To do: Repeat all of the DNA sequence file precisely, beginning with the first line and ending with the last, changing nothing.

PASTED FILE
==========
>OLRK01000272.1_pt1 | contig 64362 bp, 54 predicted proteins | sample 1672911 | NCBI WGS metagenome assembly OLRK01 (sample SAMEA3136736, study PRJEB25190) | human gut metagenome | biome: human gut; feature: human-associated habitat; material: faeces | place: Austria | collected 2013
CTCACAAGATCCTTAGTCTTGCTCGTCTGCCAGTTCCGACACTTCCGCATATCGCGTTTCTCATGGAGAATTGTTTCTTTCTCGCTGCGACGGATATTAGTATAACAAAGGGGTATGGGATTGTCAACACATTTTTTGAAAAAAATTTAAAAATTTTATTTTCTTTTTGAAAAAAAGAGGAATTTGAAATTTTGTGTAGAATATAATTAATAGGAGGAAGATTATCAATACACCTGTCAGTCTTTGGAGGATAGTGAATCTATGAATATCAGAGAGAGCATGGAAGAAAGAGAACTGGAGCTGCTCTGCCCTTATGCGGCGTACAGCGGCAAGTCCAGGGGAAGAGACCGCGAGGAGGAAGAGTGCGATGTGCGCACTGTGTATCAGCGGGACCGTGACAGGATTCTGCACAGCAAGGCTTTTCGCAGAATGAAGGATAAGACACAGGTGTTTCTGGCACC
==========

>OLRK01000272.1_pt1 | contig 64362 bp, 54 predicted proteins | sample 1672911 | NCBI WGS metagenome assembly OLRK01 (sample SAMEA3136736, study PRJEB25190) | human gut metagenome | biome: human gut; feature: human-associated habitat; material: faeces | place: Austria | collected 2013
CTCACAAGATCCTTAGTCTTGCTCGTCTGCCAGTTCCGACACTTCCGCATATCGCGTTTCTCATGGAGAATTGTTTCTTTCTCGCTGCGACGGATATTAGTATAACAAAGGGGTATGGGATTGTCAACACATTTTTTGAAAAAAATTTAAAAATTTTATTTTCTTTTTGAAAAAAAGAGGAATTTGAAATTTTGTGTAGAATATAATTAATAGGAGGAAGATTATCAATACACCTGTCAGTCTTTGGAGGATAGTGAATCTATGAATATCAGAGAGAGCATGGAAGAAAGAGAACTGGAGCTGCTCTGCCCTTATGCGGCGTACAGCGGCAAGTCCAGGGGAAGAGACCGCGAGGAGGAAGAGTGCGATGTGCGCACTGTGTATCAGCGGGACCGTGACAGGATTCTGCACAGCAAGGCTTTTCGCAGAATGAAGGATAAGACACAGGTGTTTCTGGCACC